In his letter, Robert Reid questions the assumptions that I made and there is an implied criticism that perhaps the statistics I quoted are unsubstantiated.
There is more than a touch of irony in that remark. It was because I questioned his assertion that banning commission offset would result in less than 2 per cent of advisers being able to call themselves independent that I quoted verifiable statistics to show that there were already more than that number not taking commission but being paid by their clients.
Robert appears not to be familiar with “pure” wrap services. Advisers who choose these platforms are remun-erated by their clients on whatever basis the two parties agree. In our experience, this includes initial payments for arranging investments as well as receiving fees based on funds under management.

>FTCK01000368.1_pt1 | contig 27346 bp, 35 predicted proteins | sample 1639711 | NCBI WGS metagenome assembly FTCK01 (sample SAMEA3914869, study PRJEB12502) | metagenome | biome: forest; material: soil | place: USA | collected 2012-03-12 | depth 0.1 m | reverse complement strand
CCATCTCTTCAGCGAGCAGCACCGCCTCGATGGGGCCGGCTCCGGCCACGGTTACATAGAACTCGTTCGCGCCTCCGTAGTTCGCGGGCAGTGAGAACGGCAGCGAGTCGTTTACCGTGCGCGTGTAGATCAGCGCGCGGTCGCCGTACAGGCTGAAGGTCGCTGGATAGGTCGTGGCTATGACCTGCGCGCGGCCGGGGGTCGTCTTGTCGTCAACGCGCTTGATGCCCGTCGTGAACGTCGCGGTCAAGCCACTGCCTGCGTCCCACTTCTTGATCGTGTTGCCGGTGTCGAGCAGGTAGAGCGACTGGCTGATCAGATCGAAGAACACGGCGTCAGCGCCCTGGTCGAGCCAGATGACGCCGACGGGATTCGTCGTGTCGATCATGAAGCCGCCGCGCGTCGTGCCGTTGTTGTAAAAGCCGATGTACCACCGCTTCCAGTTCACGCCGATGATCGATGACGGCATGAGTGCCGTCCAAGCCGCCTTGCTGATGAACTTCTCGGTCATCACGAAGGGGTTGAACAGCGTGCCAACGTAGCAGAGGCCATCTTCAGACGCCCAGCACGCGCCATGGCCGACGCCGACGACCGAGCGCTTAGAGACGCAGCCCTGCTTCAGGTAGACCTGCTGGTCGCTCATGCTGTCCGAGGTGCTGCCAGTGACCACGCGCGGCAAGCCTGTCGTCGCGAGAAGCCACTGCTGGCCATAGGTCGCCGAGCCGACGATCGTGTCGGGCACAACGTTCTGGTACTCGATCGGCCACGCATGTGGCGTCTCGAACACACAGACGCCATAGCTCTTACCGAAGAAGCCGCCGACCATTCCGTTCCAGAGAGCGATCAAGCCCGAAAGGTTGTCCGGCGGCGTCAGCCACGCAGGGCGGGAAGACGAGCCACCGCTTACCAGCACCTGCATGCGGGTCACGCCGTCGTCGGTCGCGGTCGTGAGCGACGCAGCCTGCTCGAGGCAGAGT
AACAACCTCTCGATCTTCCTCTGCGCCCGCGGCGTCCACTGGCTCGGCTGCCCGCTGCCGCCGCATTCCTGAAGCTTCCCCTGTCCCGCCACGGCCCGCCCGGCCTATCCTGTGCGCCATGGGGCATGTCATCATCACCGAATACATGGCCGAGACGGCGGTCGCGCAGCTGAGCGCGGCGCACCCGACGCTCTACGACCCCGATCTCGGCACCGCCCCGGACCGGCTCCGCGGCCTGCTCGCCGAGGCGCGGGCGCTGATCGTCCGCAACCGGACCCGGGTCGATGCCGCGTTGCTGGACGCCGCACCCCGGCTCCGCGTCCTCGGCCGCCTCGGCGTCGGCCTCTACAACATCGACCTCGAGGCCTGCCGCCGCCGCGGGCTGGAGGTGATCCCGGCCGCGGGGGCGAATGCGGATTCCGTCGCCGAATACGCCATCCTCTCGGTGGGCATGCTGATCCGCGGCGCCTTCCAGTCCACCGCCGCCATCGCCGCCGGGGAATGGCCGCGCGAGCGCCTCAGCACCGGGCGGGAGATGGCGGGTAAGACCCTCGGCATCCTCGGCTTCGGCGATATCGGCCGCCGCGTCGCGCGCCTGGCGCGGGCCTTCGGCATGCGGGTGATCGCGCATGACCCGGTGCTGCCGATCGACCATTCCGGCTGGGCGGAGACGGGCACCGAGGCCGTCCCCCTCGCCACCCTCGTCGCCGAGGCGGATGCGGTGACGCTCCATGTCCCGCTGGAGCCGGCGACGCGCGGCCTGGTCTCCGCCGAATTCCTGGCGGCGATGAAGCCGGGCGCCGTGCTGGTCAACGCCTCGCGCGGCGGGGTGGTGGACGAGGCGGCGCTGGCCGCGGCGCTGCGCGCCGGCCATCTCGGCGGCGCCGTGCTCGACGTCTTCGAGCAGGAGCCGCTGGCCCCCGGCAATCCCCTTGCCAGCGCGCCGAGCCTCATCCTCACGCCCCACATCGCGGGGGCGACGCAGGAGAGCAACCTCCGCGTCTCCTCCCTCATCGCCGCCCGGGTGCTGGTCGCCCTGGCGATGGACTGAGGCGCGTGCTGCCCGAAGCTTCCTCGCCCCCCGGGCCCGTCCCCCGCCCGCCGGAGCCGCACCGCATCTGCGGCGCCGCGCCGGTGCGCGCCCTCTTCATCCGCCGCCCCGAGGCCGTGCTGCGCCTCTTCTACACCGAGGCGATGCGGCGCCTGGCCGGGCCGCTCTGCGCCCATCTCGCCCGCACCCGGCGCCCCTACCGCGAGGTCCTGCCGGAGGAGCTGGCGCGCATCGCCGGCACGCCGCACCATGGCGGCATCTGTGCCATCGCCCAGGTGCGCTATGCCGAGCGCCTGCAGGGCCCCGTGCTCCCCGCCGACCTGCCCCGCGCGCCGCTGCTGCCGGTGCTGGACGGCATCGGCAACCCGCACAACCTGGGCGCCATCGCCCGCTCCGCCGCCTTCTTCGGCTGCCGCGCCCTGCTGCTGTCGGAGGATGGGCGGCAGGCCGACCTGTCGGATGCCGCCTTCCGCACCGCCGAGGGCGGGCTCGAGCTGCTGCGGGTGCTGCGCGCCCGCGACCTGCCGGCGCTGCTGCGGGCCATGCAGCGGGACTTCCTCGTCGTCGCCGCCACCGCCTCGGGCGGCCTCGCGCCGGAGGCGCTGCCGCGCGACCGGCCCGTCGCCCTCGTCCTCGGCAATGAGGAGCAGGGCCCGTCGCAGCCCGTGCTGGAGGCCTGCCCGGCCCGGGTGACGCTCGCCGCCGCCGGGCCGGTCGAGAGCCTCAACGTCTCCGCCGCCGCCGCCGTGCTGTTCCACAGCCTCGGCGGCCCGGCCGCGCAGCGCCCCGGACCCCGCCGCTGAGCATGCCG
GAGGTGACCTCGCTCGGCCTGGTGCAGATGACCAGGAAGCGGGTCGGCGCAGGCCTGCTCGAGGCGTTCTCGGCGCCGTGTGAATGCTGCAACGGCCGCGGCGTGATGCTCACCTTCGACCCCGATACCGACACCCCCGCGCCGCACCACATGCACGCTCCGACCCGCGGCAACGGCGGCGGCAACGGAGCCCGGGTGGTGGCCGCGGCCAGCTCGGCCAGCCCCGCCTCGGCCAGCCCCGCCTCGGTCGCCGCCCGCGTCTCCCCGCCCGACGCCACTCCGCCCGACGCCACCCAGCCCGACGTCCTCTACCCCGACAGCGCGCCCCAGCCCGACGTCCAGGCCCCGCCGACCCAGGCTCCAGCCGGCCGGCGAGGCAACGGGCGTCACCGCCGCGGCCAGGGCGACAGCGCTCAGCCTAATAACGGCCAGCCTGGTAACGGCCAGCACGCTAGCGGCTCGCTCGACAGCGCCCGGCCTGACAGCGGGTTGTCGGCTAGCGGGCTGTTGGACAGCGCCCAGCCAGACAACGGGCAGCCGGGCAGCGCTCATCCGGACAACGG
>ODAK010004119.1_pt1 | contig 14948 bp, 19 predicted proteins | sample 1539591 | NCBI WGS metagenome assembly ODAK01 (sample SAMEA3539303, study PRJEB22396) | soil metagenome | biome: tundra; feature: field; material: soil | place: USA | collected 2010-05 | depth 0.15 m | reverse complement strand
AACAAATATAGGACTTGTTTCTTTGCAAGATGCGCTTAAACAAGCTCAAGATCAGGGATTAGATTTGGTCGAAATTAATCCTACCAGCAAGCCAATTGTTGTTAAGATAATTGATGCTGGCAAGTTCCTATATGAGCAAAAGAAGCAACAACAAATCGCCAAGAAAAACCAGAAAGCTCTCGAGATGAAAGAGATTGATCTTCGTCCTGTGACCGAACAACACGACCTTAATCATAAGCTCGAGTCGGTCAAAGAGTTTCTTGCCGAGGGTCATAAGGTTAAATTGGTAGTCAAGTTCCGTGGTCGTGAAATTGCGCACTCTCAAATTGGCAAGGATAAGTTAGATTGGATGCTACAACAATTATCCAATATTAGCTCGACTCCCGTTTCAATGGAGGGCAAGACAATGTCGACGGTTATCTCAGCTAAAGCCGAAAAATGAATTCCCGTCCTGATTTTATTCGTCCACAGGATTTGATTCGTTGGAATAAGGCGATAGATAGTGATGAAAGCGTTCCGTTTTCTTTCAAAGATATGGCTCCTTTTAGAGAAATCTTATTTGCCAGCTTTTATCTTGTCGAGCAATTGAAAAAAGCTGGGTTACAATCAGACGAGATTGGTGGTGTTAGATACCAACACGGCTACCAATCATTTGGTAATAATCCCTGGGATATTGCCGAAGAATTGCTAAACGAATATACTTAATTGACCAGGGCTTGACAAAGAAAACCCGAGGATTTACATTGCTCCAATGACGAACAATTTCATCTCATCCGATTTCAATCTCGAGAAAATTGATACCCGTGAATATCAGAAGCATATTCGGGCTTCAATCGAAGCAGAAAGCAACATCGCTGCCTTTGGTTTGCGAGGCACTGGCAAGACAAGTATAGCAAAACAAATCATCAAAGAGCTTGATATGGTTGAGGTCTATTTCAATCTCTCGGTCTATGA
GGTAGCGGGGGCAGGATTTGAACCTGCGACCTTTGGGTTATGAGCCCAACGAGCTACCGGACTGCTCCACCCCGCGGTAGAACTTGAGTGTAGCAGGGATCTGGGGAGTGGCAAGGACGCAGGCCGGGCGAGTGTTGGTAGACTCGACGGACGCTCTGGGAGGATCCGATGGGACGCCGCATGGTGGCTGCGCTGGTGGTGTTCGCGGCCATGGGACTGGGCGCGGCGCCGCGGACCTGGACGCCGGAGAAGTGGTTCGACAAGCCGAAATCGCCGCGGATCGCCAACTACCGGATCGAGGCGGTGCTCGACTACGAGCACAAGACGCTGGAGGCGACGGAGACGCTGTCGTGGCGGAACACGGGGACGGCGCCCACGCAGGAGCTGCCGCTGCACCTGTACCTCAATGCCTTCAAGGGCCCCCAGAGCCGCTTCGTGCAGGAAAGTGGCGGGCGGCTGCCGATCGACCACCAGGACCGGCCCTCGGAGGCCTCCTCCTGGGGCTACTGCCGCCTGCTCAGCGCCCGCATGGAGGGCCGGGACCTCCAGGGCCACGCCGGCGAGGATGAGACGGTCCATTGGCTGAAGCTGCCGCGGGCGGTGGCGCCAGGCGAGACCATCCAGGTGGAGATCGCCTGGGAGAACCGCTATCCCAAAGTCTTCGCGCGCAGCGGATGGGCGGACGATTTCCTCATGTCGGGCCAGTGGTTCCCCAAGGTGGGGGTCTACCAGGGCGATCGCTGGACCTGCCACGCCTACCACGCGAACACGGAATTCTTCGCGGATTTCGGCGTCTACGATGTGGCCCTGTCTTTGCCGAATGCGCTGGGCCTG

The proposals outlined in the RDR are far reaching and more radical than anything we have seen since the Financial Services Act 1986. But IFAs are adaptable, as they have proved many times in the past. I have no way of knowing how many will end up as professional financial planners but I will have a bet that it will be well above the 2 per cent that Robert and David Elms fear.
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